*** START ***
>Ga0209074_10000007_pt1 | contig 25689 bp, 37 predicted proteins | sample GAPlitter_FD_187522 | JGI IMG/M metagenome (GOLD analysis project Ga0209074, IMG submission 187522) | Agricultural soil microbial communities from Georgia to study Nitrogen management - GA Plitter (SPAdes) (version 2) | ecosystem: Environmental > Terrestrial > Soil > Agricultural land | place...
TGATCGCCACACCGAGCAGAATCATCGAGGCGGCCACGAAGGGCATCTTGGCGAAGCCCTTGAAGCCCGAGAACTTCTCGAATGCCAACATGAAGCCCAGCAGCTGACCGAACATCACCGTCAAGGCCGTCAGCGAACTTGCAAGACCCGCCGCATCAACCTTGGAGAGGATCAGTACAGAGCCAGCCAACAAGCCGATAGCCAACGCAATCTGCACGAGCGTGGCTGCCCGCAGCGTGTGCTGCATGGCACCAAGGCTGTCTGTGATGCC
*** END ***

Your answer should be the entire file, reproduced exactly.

>Ga0209074_10000007_pt1 | contig 25689 bp, 37 predicted proteins | sample GAPlitter_FD_187522 | JGI IMG/M metagenome (GOLD analysis project Ga0209074, IMG submission 187522) | Agricultural soil microbial communities from Georgia to study Nitrogen management - GA Plitter (SPAdes) (version 2) | ecosystem: Environmental > Terrestrial > Soil > Agricultural land | place...
TGATCGCCACACCGAGCAGAATCATCGAGGCGGCCACGAAGGGCATCTTGGCGAAGCCCTTGAAGCCCGAGAACTTCTCGAATGCCAACATGAAGCCCAGCAGCTGACCGAACATCACCGTCAAGGCCGTCAGCGAACTTGCAAGACCCGCCGCATCAACCTTGGAGAGGATCAGTACAGAGCCAGCCAACAAGCCGATAGCCAACGCAATCTGCACGAGCGTGGCTGCCCGCAGCGTGTGCTGCATGGCACCAAGGCTGTCTGTGATGCC